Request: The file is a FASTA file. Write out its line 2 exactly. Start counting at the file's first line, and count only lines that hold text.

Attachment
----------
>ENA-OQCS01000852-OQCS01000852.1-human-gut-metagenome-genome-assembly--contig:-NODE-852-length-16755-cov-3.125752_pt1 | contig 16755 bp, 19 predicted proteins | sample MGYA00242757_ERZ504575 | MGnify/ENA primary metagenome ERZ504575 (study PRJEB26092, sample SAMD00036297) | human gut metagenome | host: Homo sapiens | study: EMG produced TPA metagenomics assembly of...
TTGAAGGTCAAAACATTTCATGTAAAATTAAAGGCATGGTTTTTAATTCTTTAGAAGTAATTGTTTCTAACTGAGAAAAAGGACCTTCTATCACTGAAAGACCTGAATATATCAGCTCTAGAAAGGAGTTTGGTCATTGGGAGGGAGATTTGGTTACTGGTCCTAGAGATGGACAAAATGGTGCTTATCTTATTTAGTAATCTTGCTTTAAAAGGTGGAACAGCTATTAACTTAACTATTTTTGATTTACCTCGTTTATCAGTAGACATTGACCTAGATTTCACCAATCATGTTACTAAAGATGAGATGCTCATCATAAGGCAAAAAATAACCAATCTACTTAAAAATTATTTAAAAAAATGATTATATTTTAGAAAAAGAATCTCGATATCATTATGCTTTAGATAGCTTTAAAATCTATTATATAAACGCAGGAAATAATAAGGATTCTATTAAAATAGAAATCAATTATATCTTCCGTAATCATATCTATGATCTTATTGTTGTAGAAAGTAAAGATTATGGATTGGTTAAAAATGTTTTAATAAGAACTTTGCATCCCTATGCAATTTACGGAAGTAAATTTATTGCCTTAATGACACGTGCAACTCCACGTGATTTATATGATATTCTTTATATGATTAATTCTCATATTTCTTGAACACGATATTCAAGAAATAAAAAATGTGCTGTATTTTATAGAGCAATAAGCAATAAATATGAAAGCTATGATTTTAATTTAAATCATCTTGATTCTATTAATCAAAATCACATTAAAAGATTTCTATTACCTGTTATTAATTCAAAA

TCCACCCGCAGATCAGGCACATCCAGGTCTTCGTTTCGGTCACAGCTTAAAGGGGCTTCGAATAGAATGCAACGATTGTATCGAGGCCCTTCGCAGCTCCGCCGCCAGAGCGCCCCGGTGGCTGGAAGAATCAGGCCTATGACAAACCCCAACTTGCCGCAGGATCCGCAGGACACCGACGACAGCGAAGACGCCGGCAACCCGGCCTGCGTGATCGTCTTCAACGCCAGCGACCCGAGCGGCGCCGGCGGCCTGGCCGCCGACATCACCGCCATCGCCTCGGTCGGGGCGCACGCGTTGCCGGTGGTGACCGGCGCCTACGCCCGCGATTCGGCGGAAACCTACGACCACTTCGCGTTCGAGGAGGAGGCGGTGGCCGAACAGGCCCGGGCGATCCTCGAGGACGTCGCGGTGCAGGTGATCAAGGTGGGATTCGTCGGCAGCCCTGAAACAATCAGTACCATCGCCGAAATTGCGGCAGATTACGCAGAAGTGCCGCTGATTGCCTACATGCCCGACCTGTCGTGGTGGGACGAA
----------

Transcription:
TTGAAGGTCAAAACATTTCATGTAAAATTAAAGGCATGGTTTTTAATTCTTTAGAAGTAATTGTTTCTAACTGAGAAAAAGGACCTTCTATCACTGAAAGACCTGAATATATCAGCTCTAGAAAGGAGTTTGGTCATTGGGAGGGAGATTTGGTTACTGGTCCTAGAGATGGACAAAATGGTGCTTATCTTATTTAGTAATCTTGCTTTAAAAGGTGGAACAGCTATTAACTTAACTATTTTTGATTTACCTCGTTTATCAGTAGACATTGACCTAGATTTCACCAATCATGTTACTAAAGATGAGATGCTCATCATAAGGCAAAAAATAACCAATCTACTTAAAAATTATTTAAAAAAATGATTATATTTTAGAAAAAGAATCTCGATATCATTATGCTTTAGATAGCTTTAAAATCTATTATATAAACGCAGGAAATAATAAGGATTCTATTAAAATAGAAATCAATTATATCTTCCGTAATCATATCTATGATCTTATTGTTGTAGAAAGTAAAGATTATGGATTGGTTAAAAATGTTTTAATAAGAACTTTGCATCCCTATGCAATTTACGGAAGTAAATTTATTGCCTTAATGACACGTGCAACTCCACGTGATTTATATGATATTCTTTATATGATTAATTCTCATATTTCTTGAACACGATATTCAAGAAATAAAAAATGTGCTGTATTTTATAGAGCAATAAGCAATAAATATGAAAGCTATGATTTTAATTTAAATCATCTTGATTCTATTAATCAAAATCACATTAAAAGATTTCTATTACCTGTTATTAATTCAAAA